Last month’s scorching heatwave was a record breaking one, which resulted in Scotland and Northern Ireland recording their third warmest July ever, and the UK’s joint fifth warmest.
The mean temperature for July 2021 in the UK was 16.6C, which put it level with July 1995’s figure, according to provisional Met Office figures.
This is still some way short of the record figure of 17.8C in 2006.
Scotland recorded a mean of 15.1C and Northern Ireland at 16.4C saw their third warmest Julys, while Wales at 16.5C saw its ninth warmest and England at 17.5C its 11th warmest.
The Met Office issued its first ever extreme heat warning last month, with western areas in particular getting the most consistently hot conditions.
Forecasters said Scotland and Northern Ireland were far drier and sunnier than average for July.
Northern Ireland broke its all-time temperature record with a figure of 31.3C recorded at Castlederg on July 21.
Both countries saw 25% more sunshine hours than average, with 175.6 sunshine hours for Scotland, and 175.5 for Northern Ireland.
Scotland got 67% (66.4mm) of its average rainfall in the month.
But intense summer downpours affected some areas of the country and resulted in some places recording twice their average rainfall for July.
The Isle of Wight had its seventh wettest July on record – and its wettest since 1920 – with 115.4mm of rain.
Prolonged periods of dry weather has led to a warning of water scarcity in rivers and lochs in parts of Scotland.
The Scottish Environment Protection Agency (Sepa) said areas of Caithness, Sutherland and Dumfries and Galloway were among the worst affected and has urged businesses and households to help save water.
Sepa added that Scotland experienced an “extremely dry” April and less than half (45%) the normal rainfall for June.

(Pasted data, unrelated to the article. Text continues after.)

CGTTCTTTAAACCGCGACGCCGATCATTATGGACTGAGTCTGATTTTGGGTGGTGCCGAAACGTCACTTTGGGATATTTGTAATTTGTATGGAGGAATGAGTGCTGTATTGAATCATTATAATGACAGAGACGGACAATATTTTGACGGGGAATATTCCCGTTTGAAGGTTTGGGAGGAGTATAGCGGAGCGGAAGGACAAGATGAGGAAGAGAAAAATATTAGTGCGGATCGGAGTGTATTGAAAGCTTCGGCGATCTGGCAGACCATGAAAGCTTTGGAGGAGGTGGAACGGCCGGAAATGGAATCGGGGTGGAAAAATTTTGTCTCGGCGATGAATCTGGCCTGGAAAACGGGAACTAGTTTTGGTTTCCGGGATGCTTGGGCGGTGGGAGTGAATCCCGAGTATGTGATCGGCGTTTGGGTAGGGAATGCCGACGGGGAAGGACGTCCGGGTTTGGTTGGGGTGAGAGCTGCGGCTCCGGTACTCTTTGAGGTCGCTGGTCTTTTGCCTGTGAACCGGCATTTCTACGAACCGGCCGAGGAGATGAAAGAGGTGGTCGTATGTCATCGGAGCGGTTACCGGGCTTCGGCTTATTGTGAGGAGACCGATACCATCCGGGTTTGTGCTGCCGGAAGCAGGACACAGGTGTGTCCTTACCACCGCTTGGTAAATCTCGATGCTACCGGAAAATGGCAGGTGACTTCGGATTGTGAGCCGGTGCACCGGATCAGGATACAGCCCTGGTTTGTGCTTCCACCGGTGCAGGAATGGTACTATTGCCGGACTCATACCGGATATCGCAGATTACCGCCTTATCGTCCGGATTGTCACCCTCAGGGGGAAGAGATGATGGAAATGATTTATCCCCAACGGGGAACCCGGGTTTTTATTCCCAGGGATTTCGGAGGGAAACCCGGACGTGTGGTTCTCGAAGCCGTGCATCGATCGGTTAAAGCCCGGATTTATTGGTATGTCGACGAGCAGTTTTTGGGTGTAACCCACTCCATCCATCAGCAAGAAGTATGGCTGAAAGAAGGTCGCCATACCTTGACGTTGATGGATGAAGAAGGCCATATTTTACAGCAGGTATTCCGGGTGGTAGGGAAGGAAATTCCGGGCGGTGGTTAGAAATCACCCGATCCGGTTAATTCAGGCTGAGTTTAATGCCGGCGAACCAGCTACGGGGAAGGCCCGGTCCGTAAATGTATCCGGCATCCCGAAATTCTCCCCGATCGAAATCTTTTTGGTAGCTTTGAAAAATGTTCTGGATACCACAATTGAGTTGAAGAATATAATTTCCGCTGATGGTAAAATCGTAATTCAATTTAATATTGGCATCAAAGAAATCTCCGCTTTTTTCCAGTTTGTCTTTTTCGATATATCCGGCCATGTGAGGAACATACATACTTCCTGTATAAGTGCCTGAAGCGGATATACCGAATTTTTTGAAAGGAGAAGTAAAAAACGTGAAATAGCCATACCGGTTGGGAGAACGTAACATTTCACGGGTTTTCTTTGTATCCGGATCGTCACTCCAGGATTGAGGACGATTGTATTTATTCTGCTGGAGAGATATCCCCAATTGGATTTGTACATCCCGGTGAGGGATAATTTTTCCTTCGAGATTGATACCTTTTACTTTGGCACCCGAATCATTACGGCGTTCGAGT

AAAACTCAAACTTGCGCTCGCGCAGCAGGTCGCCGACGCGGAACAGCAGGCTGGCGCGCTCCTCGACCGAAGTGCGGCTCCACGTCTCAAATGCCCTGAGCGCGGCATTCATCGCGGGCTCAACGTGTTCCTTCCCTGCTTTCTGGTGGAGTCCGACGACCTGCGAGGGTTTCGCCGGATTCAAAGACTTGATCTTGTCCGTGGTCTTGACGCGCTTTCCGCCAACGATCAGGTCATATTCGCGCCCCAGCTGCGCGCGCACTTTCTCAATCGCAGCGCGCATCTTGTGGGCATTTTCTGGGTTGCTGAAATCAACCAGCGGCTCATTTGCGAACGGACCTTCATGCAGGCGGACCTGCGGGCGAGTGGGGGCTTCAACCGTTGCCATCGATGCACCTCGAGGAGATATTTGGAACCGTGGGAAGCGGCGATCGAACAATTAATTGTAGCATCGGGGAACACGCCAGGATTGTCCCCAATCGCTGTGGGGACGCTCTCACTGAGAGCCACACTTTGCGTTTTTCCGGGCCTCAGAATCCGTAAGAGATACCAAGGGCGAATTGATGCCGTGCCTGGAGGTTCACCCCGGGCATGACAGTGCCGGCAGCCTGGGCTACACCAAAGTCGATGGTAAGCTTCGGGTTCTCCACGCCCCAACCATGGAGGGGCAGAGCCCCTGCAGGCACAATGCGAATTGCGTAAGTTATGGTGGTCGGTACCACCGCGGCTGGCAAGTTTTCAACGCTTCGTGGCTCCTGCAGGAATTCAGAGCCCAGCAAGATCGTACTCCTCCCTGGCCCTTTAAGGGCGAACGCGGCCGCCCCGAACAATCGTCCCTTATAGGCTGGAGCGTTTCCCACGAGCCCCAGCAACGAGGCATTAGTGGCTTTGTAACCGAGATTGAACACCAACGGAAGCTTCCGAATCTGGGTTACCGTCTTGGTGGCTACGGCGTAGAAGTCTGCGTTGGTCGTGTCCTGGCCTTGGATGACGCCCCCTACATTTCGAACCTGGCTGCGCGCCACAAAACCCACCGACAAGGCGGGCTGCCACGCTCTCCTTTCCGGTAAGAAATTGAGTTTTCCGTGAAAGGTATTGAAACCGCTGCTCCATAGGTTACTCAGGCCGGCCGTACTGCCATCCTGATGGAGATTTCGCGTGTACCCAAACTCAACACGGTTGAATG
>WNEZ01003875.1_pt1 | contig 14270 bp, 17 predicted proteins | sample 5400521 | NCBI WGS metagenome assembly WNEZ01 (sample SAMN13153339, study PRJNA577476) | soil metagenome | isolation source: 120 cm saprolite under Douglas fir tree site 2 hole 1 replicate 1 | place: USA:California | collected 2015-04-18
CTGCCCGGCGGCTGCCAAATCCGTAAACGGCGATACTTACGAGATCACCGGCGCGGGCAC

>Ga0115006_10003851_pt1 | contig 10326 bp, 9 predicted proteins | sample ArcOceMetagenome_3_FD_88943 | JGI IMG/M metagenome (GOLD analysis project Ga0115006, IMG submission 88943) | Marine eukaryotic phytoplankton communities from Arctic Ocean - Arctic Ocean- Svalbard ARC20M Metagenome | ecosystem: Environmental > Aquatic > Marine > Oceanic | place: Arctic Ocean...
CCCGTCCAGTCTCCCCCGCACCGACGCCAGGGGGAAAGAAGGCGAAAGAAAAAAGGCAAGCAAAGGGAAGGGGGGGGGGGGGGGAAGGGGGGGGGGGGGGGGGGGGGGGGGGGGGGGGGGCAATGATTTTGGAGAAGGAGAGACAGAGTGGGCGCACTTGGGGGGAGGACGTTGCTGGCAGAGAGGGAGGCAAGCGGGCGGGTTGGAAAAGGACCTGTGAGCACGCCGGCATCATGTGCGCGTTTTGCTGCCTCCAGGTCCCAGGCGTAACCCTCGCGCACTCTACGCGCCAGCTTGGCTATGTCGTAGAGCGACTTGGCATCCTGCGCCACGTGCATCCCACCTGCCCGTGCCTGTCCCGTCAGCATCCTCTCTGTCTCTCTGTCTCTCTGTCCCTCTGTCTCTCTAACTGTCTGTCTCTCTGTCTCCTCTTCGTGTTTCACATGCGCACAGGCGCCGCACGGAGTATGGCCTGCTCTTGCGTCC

It said that while the beginning of July saw some locally intense rain, it was not enough to lead to a sustained improvement.
Drier conditions are expected to become more “prevalent” in the second half of August according to forecasts.
Sepa said extreme weather was becoming “more and more common” as a consequence of climate change.
There have been warnings of “significant scarcity” for the Wigtown area of Galloway and Wick in Caithness.
There is a warning of “moderate scarcity” for the Western Isles, Orkney and the Clyde, Ayr and Irvine areas.
Businesses extracting water from rivers and burns to irrigate crops, vegetables or fruit have been asked to take measures such as irrigating at night to reduce the chance of water evaporating, and ensuring pipes are not leaking.
Households have been asked to help save water by not leaving taps running unnecessarily in kitchens and bathrooms.
Last month, people watering plants and filling paddling pools pushed the demand for water by 200 million litres a day over the course of a week.
Scottish Water said hot weather had caused demand to soar across the country.
Loch Ness, Scotland’s largest freshwater loch by volume, also dropped to its lowest level in five years last month.